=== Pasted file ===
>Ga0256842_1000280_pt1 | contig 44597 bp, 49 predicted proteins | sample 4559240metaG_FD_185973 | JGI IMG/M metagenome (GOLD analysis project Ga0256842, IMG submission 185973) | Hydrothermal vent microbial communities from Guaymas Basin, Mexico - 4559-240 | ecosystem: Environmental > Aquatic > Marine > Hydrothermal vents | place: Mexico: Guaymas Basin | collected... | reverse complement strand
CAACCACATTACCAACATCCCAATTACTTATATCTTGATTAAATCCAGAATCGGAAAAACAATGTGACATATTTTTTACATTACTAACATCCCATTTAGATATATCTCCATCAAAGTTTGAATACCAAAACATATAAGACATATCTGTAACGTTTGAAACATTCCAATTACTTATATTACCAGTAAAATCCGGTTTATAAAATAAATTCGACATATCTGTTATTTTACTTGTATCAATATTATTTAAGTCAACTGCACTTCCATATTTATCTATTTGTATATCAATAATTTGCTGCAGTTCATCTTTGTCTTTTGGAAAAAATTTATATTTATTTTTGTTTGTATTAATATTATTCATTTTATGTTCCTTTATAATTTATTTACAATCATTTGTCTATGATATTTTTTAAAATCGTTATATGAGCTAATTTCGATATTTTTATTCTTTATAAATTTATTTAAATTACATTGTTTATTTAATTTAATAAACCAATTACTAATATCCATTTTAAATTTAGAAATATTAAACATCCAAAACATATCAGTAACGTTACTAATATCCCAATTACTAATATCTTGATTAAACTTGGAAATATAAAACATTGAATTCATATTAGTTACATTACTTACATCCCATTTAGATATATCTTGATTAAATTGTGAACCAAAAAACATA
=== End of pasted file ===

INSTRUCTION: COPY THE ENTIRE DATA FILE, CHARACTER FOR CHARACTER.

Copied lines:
>Ga0256842_1000280_pt1 | contig 44597 bp, 49 predicted proteins | sample 4559240metaG_FD_185973 | JGI IMG/M metagenome (GOLD analysis project Ga0256842, IMG submission 185973) | Hydrothermal vent microbial communities from Guaymas Basin, Mexico - 4559-240 | ecosystem: Environmental > Aquatic > Marine > Hydrothermal vents | place: Mexico: Guaymas Basin | collected... | reverse complement strand
CAACCACATTACCAACATCCCAATTACTTATATCTTGATTAAATCCAGAATCGGAAAAACAATGTGACATATTTTTTACATTACTAACATCCCATTTAGATATATCTCCATCAAAGTTTGAATACCAAAACATATAAGACATATCTGTAACGTTTGAAACATTCCAATTACTTATATTACCAGTAAAATCCGGTTTATAAAATAAATTCGACATATCTGTTATTTTACTTGTATCAATATTATTTAAGTCAACTGCACTTCCATATTTATCTATTTGTATATCAATAATTTGCTGCAGTTCATCTTTGTCTTTTGGAAAAAATTTATATTTATTTTTGTTTGTATTAATATTATTCATTTTATGTTCCTTTATAATTTATTTACAATCATTTGTCTATGATATTTTTTAAAATCGTTATATGAGCTAATTTCGATATTTTTATTCTTTATAAATTTATTTAAATTACATTGTTTATTTAATTTAATAAACCAATTACTAATATCCATTTTAAATTTAGAAATATTAAACATCCAAAACATATCAGTAACGTTACTAATATCCCAATTACTAATATCTTGATTAAACTTGGAAATATAAAACATTGAATTCATATTAGTTACATTACTTACATCCCATTTAGATATATCTTGATTAAATTGTGAACCAAAAAACATA